Unlike other recovery plays that have stumbled after a hot 2021 start, GLPI has been in a steady uptrend pretty much all year. The downside? It's been an underperformer much of the time and currently lags the S&P 500 by about 6 percentage points.
Be that as it may, analysts remain confident in GLPI for the long haul, thanks to the strategic advantages of its portfolio. The company, whose properties include the Belle of Baton Rouge in Louisiana and Argosy Casino Hotel & Spa in Missouri, is benefiting from a stampede of gamblers returning to casinos.
Even though the spread of the Delta variant has introduced a degree of uncertainty into the return of business, analysts say multiple paths for growth – and GLPI's use of triple net leases – make the Buy case a slam dunk.
For example, UBS Global Research analyst Robin Farley upgraded the stock to Buy from Neutral in early August, citing a number of factors.
"We believe GLPI could see its multiple re-rating to triple net lease REIT multiples," Farley writes in a note to clients. "Additionally, the resilience of regional gaming tenants and the strength of lease terms have been proven in the last year, with GLPI unexpectedly reaching the benchmark for its May 2021 escalators. GLPI also has a pipeline of potential additional projects."
A triple net lease stipulates that the tenant agrees to pay expenses such as real estate taxes, building insurance and maintenance in addition to rent and utilities. Triple net lease REITs usually trade at higher earnings multiples.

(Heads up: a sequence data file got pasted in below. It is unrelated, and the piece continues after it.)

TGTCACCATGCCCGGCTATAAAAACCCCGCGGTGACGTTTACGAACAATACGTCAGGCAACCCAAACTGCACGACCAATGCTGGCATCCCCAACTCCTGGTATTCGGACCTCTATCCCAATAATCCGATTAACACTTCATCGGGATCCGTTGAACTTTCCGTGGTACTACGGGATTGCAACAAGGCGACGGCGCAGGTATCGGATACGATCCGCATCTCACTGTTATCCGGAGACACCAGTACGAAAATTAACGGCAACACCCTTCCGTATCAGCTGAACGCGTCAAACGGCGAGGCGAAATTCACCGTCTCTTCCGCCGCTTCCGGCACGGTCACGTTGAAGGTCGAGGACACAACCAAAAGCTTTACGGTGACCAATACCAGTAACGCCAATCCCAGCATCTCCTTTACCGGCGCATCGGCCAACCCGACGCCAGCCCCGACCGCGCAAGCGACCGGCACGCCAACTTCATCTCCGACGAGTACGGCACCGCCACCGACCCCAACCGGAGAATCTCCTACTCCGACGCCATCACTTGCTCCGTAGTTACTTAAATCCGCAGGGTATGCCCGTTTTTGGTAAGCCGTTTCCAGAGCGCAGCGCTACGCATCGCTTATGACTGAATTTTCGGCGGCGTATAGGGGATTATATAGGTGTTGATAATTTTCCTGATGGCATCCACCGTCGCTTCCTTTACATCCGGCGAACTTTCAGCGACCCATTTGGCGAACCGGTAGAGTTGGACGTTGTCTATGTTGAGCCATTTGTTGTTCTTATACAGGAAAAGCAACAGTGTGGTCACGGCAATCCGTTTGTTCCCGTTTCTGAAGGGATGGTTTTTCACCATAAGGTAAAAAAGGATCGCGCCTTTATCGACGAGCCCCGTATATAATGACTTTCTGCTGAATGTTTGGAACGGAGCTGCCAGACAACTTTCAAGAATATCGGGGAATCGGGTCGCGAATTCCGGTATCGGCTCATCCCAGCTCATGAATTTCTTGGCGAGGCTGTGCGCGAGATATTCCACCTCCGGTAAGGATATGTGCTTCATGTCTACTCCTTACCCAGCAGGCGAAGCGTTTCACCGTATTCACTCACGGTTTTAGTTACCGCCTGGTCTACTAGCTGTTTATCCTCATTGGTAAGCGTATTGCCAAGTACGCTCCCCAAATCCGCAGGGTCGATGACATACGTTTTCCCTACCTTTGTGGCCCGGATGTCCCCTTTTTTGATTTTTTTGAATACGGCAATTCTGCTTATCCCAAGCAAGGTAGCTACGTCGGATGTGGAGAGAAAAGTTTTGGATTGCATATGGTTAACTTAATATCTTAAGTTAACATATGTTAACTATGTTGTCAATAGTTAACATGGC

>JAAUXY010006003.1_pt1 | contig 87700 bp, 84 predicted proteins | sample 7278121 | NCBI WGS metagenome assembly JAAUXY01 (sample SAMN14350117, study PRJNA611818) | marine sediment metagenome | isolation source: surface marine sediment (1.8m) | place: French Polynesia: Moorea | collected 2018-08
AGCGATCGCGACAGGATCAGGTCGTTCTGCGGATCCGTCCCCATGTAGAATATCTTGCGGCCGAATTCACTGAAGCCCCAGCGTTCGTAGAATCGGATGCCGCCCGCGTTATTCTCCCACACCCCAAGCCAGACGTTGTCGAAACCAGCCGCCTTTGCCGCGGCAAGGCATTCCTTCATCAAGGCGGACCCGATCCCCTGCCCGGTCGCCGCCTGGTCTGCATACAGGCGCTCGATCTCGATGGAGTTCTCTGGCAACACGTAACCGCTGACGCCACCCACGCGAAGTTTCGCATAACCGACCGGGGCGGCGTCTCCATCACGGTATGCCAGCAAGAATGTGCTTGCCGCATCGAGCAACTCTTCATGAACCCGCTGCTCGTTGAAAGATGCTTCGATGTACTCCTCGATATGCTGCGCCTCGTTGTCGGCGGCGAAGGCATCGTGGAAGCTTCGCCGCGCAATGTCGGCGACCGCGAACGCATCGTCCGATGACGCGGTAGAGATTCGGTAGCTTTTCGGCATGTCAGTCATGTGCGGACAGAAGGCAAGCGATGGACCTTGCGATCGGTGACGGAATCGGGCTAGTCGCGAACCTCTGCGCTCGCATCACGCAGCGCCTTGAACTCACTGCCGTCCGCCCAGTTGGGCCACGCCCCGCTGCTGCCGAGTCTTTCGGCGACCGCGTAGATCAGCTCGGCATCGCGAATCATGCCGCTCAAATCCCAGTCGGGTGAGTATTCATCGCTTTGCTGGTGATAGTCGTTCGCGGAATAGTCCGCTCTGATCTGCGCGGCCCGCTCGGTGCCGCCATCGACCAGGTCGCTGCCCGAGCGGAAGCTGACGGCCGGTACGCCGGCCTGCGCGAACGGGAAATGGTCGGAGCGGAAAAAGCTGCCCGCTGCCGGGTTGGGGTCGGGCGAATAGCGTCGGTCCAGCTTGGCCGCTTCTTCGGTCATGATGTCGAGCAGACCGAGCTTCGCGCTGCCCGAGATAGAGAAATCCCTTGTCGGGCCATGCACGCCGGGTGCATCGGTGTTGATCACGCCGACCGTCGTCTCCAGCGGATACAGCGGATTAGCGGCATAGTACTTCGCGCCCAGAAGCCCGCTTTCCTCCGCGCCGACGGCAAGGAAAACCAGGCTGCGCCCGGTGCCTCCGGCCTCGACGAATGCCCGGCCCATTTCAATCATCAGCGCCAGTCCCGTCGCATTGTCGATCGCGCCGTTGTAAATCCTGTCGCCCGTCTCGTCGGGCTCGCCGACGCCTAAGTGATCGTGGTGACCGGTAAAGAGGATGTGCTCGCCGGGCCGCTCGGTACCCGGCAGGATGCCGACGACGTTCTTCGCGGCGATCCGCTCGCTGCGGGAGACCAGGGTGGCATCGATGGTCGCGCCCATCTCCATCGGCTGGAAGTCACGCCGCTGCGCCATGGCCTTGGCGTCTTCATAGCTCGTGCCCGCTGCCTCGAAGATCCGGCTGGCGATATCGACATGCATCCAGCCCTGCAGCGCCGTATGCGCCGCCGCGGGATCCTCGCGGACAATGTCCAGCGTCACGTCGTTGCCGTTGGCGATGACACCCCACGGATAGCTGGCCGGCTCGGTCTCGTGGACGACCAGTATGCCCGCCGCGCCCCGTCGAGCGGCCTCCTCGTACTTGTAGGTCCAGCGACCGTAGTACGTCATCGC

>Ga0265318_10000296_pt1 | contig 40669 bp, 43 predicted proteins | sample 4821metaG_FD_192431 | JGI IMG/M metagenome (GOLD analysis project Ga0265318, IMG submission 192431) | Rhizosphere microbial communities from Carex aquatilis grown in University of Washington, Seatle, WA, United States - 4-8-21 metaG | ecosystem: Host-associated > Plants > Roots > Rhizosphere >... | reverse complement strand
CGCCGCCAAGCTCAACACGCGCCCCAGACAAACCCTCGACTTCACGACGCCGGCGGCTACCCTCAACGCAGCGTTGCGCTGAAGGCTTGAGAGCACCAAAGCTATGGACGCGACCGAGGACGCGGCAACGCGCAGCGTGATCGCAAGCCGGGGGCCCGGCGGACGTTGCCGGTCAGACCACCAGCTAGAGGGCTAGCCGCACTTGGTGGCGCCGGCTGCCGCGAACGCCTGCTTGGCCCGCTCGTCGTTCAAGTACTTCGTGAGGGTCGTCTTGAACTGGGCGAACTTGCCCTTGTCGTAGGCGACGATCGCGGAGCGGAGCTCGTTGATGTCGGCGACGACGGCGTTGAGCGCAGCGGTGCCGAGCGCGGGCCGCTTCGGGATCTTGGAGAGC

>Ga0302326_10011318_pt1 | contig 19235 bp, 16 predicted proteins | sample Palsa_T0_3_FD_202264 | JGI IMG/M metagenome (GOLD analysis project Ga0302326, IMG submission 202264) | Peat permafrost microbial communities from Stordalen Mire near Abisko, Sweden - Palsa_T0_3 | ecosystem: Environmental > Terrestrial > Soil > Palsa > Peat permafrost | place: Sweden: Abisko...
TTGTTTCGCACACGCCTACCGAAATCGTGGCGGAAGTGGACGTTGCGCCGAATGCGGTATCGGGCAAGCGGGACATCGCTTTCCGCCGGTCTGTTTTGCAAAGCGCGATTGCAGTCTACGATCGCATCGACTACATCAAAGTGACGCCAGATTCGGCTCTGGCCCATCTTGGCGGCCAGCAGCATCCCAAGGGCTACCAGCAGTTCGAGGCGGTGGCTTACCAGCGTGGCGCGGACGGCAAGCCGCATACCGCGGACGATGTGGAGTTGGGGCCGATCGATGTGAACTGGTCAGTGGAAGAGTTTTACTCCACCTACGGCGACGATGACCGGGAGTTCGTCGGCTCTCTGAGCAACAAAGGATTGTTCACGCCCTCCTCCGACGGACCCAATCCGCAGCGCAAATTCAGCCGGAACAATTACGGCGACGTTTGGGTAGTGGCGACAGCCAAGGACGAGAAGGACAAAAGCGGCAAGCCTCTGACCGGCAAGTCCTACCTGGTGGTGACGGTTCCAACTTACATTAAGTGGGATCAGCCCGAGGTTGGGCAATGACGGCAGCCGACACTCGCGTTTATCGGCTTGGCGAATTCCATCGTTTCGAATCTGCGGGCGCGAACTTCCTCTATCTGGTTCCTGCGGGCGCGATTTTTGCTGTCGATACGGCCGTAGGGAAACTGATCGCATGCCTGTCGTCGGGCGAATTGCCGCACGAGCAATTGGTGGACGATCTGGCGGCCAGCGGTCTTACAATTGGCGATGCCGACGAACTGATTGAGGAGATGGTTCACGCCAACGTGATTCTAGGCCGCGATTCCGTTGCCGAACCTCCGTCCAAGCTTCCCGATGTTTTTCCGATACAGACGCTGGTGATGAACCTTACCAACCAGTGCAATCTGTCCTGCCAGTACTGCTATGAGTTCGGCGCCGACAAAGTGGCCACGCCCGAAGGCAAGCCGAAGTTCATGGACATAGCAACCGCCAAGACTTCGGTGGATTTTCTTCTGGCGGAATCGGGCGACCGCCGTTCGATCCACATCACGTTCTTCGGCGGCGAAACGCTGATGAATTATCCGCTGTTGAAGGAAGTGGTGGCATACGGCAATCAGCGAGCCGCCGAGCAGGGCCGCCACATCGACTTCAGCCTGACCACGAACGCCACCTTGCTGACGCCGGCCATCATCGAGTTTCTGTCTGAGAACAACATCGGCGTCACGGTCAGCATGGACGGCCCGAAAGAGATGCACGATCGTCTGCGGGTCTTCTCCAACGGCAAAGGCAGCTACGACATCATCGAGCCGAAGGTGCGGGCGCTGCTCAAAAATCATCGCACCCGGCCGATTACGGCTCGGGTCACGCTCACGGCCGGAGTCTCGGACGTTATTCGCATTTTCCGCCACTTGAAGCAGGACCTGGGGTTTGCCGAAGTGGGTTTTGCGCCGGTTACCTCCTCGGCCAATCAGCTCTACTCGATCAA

An added bonus for income investors: Gaming and Leisure Properties' dividend yield of 5.6% towers over that of the wider equity REIT sector, which stands at a bit less than 3%, according to industry association Nareit.
Lastly, analysts' consensus recommendation stands at a rare Strong Buy, according to S&P Global Market Intelligence.
- Market value: $15.8 billion
- Dividend yield: 4.9%
- Analysts' opinion: 13 Strong Buy, 2 Buy, 1 Hold, 0 Sell, 0 Strong Sell
Perhaps no Las Vegas property owner is better prepared for a return to normal in Sin City than VICI Properties (VICI (opens in new tab), $29.41).
The casino REIT has been on an acquisition tear in the COVID-19 era, most recently scooping up MGM Growth Properties (MGP (opens in new tab)) for $17.2 billion. The move followed VICI's March purchase of the Venetian Resort Las Vegas from Las Vegas Sands (LVS (opens in new tab)) for $4 billion.
The whopper deals have some analysts doing handstands.
"As if the Venetian acquisition announced earlier this year wasn't enough (one of the most significant/transformational single-asset deals we've ever seen in REITland), VICI announced it has entered into an agreement to acquire MGM Growth Properties," writes Raymond James analyst RJ Milligan, who rates VICI at Strong Buy.